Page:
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British PM fends off Brexit parliamentary defeat

14 June 2018

The pro-independence party accuses the British government of trying to seize powers that will be handed back from Brussels after Brexit and which the SNP believes should go to Scotland's Edinburgh-based parliament.

No government would survive if it tried to dispense with Parliament's input, he said.

Any postponement would be a significant development, as May has staked her reputation on Britain leaving the bloc on March 29, 2019.

She said: 'I'll pass over the fact it's going to have a Solidarity tent, which obviously won't have any Labour MPs within it.

Some 74 Labour MPs, including Remainers Jess Phillips, Stella Creasy and Hilary Benn, rebelled against Corbyn to vote against the amendment to the EU (Withdrawal Bill). "I trust our PM to honour the undertaking she gave".

However, a humiliating defeat still looms as the prime minister tries to navigate a compromise on Tory rebels' demands for MPs to be given a greater say over the Brexit process through a more meaningful vote.

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Public policy expert Richard Bull of Pinsent Masons, the law firm behind, said, however, that the MPs would have another opportunity to defeat the government if the promised concessions did not materialise.

However, May is anxious about the prospect of a rebellion by pro-EU Conservative MPs who are determined to retain as numerous changes as possible. There are two reasons for that: the determination to keep pressure on the decide what it wants; and the long list of other problems that European Union leaders know they might have to deal with next year, including the ongoing fight with President Donald Trump over trade and the rise in populism in the region.

"If it were to turn out there was a problem, we will deal with it".

Parliament voted 325 to 298 in favour of rejecting a House of Lords amendment to require ministers to report on their efforts in negotiations to secure a customs union.

"What it does is put in place a structure if things do go as planned", she said. "There could be a confidence motion [in the prime minister] or an early general election".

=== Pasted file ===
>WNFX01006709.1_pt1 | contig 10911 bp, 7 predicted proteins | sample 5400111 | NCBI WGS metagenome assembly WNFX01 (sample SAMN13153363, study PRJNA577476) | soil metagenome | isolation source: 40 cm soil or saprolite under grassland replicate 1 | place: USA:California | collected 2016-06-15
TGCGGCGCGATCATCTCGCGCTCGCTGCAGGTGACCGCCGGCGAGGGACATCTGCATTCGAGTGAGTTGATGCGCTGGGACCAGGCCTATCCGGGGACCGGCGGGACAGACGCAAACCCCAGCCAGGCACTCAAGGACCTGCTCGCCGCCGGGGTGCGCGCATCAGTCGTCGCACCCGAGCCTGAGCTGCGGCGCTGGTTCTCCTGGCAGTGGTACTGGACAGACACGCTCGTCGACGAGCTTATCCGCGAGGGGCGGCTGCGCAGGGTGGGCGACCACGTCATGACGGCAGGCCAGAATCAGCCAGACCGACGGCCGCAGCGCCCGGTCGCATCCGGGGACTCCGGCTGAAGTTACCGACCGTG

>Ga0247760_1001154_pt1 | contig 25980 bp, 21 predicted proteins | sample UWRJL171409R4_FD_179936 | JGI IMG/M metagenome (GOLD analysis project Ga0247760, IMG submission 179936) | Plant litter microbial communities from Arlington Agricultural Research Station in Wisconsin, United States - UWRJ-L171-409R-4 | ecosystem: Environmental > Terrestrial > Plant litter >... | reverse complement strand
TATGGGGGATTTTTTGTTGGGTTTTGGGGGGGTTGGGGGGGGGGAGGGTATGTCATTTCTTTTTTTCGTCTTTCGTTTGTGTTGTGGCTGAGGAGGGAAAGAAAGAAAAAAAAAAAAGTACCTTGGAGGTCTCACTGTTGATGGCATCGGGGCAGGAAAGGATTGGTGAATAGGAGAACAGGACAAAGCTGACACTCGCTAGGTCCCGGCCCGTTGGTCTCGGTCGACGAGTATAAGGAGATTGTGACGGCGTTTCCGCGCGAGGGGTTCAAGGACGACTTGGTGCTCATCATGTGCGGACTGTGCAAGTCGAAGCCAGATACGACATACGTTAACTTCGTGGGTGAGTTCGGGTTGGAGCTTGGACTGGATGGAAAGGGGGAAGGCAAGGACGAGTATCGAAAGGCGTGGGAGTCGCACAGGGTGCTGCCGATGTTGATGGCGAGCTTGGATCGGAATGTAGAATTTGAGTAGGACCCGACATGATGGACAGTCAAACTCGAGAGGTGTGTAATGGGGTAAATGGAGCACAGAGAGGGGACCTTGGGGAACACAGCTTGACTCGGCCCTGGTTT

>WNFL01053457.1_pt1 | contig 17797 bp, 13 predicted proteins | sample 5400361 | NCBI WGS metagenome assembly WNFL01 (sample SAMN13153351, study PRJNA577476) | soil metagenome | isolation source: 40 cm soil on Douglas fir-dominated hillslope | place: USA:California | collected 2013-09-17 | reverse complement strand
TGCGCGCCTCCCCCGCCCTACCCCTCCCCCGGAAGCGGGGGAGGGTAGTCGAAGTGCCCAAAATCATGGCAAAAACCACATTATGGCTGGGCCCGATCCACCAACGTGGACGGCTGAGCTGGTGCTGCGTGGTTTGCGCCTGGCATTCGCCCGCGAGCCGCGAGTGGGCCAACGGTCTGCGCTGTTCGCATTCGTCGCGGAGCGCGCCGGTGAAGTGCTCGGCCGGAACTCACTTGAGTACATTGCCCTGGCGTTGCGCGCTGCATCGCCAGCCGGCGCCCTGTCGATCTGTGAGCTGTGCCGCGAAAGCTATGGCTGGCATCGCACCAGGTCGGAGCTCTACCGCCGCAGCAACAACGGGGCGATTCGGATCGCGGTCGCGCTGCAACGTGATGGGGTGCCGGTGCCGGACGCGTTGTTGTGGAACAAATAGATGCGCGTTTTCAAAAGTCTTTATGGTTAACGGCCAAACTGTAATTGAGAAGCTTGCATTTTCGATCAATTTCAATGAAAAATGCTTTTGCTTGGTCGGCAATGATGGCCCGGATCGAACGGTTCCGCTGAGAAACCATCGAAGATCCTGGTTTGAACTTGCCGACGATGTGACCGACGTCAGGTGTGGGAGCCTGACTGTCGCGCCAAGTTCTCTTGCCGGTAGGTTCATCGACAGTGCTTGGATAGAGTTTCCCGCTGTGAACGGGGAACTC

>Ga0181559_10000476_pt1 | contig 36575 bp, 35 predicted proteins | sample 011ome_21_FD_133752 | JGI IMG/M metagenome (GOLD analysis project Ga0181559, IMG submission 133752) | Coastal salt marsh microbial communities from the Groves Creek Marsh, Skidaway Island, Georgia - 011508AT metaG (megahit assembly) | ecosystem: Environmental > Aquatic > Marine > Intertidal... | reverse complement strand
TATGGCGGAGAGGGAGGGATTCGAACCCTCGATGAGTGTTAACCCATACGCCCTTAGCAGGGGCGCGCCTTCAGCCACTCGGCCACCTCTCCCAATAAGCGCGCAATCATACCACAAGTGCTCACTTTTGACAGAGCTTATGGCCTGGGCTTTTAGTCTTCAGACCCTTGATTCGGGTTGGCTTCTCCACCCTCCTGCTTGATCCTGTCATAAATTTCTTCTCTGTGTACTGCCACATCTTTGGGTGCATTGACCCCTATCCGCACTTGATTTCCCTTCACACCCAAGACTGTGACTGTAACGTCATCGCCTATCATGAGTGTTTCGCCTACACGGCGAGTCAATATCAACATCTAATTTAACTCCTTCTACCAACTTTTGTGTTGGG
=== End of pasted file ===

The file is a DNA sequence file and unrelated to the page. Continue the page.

'We must not weaken the PMs hands in her discussions with Brussels so I hope Philip backs Theresa in the lobbies over the next two days despite any personal reservations he may hold'.

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I tend to think that Jacob Rees-Mogg is right, that the Remainers' insistence that MPs take control of negotiations is likely to make "crashing out" far more likely, when parliament's innate inflexibility means it can not agree a deal before deadlines are reached.

But it made clear that "we have not, and will not, agree to the House of Commons binding the government's hands".

Dr Lee said "evidence, not dogma" should dictate the Government's approach to Brexit. His reason, so far as I understand it, is that he could not find anything on our campaign's website saying we wanted the option of staying in Europe in such a vote.

He rejected suggestions ministers were already backtracking on promises made to MPs, insisting he did not want to raise any "false expectations". It's now up to MPs to use the power they have to make sure there is a People's Vote on the final Brexit deal.

Opening debate on the flagship EU Withdrawal Bill in the House of Commons, Mr Davis warned that the "cumulative effect" of a series of Lords amendments would "make it impossible to deliver the smooth and orderly exit we want".

Remain-supporting Dr Lee quit as justice minister live on stage during a speech in London, saying he could not support "how our country's exit from the European Union looks set to be delivered". While May's government has pledged to leave the EU single market and customs union, support is strong in Parliament for the United Kingdom to remain in the customs union at the least.

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In another marathon voting session on Wednesday night, MPs overturned remaining peers' amendments to the EU Withdrawal Bill.

British PM fends off Brexit parliamentary defeat